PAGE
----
If a husband suspected his wife of getting pregnant by another man then he could submit her to a trial by ordeal, by drinking water mixed with the dirt of the tabernacle floor that almost certainly had nasty blood pathogens from animal sacrifices in it. If she was guilty she would suffer severe abdominal pains and have a miscarriage. If she survived she was innocent (Numbers 5:11–31). This is horrible. It’s not that evidence wasn’t sought though. If a husband believed his wife was not a virgin when he married her, she would be required to produce the bed sheet containing the dried blood from her wedding night before the elders at the gate. However, how could she prove this blood was from her wedding night, and what if she lost the bed sheet? If she could not produce it, for whatever reason, she would be stoned to death (Deuteronomy 22:13–21).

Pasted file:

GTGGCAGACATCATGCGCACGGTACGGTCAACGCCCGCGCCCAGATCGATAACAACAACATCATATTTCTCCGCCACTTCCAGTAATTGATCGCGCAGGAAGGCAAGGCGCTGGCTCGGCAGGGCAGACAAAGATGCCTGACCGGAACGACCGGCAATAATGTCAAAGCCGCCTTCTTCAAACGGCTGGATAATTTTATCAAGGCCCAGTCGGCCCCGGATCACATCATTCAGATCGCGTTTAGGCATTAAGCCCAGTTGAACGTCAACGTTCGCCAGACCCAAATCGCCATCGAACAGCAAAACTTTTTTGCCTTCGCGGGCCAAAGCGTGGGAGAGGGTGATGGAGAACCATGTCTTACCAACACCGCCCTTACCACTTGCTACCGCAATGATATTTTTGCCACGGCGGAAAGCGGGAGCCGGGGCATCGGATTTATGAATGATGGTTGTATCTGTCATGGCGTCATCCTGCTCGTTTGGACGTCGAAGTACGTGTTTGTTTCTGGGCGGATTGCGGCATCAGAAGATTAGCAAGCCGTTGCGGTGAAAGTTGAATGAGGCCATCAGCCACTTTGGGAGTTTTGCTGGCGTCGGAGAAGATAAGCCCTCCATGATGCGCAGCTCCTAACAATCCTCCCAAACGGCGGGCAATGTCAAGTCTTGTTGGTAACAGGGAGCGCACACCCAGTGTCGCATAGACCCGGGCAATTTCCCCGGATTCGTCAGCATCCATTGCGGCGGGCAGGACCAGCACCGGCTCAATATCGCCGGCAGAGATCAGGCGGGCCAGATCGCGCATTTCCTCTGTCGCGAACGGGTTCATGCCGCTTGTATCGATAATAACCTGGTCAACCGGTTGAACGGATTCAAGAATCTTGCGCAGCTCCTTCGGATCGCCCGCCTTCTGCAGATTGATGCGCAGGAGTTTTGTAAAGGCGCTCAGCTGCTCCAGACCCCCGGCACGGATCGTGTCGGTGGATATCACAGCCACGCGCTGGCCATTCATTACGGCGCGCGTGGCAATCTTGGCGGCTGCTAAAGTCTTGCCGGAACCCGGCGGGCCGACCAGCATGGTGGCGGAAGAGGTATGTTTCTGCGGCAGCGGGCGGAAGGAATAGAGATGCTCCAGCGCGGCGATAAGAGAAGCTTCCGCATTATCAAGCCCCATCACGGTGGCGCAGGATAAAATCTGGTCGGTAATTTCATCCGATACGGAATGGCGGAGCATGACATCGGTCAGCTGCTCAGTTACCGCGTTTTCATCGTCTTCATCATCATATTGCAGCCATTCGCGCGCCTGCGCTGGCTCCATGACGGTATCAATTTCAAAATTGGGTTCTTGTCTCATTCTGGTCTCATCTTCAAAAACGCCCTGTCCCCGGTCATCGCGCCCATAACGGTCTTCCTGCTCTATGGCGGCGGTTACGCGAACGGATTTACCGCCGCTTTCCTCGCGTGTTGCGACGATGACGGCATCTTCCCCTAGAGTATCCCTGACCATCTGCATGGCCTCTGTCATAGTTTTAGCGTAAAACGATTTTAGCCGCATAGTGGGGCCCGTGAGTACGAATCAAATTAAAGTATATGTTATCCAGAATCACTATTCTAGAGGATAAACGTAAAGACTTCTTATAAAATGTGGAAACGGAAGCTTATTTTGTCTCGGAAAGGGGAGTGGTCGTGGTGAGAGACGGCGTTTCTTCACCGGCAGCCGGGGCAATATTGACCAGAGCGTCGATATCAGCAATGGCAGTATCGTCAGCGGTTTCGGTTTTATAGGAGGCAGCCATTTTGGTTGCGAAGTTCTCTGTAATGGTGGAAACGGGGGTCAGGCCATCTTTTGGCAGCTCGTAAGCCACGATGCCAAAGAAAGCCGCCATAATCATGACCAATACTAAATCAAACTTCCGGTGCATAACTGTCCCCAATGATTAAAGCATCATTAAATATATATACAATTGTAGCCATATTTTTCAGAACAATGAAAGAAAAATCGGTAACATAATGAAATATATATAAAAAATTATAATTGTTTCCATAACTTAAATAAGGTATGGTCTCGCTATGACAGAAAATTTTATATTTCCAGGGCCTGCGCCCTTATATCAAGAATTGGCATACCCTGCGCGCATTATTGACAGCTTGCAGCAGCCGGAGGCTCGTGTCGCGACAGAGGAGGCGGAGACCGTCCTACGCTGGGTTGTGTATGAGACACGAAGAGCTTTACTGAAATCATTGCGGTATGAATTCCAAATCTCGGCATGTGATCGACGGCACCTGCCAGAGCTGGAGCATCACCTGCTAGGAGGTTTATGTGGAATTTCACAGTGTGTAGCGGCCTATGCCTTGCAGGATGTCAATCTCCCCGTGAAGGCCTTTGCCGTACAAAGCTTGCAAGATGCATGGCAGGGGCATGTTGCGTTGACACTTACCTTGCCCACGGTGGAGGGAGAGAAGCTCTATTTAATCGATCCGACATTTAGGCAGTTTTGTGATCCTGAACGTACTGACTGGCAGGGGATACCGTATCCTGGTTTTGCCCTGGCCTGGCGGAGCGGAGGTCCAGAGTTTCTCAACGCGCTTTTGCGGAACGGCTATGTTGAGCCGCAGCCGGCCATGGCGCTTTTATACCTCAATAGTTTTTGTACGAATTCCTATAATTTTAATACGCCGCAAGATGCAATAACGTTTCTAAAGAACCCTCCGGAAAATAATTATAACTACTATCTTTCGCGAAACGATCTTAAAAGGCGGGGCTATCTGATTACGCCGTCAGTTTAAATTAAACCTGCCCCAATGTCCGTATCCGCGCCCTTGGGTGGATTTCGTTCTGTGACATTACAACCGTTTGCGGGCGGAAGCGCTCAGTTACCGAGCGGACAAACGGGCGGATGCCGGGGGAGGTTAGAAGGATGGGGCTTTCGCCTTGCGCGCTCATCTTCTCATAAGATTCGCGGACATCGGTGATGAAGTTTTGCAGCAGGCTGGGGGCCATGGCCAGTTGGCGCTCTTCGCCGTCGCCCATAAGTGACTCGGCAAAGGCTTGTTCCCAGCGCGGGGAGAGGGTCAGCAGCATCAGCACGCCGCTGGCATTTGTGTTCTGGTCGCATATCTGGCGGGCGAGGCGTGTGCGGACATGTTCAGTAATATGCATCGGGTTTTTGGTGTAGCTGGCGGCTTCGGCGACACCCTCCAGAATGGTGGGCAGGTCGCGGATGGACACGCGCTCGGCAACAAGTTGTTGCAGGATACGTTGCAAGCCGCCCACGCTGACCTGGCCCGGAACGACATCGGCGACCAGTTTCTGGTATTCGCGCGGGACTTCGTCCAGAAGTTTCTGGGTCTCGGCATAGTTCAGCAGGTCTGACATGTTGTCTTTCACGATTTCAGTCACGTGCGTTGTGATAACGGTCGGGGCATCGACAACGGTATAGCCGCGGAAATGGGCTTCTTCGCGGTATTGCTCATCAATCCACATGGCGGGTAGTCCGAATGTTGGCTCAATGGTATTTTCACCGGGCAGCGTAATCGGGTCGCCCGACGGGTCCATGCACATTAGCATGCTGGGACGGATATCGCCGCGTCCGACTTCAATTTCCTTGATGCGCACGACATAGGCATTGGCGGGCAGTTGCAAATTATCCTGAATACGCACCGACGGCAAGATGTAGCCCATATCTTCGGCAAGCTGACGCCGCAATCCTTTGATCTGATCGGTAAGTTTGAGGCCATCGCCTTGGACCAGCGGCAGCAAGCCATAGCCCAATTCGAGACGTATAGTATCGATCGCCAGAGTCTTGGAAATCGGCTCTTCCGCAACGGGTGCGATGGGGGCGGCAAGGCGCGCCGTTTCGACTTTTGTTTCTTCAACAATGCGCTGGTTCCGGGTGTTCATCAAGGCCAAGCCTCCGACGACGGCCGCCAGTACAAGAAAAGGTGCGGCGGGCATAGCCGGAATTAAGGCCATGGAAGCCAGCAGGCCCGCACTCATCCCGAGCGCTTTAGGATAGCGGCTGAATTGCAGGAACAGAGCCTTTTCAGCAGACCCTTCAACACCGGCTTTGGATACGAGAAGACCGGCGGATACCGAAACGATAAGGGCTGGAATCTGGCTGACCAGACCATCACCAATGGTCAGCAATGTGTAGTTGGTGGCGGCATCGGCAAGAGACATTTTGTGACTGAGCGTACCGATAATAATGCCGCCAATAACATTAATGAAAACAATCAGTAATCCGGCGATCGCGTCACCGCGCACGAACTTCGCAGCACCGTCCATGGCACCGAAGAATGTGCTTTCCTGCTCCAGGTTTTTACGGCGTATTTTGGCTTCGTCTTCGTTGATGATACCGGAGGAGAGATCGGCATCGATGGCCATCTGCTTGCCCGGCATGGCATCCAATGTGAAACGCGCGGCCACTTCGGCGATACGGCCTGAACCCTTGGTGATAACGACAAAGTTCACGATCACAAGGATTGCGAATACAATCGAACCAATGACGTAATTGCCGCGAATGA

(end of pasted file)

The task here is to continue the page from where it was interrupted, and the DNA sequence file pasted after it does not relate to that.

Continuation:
King Solomon was known for his wisdom in deciding a case between two harlots who both claimed a particular child was theirs. Solomon settled the matter by ordering that the child be cut in two, with each woman receiving half of the child, then he listened to the women’s pleas to determine the real mother (1 Kings 3:16–28). However, it was possible that neither woman was the child’s mother. And the real mother might have wanted the child killed rather than have it raised by such a conniving thief. Or, a smarter baby-stealing thief might simply have said the same thing the real mother did, that Solomon should give the child to the other woman, in order to save the child from being killed. What would Solomon do then? We really don’t know if the real mother got her child back.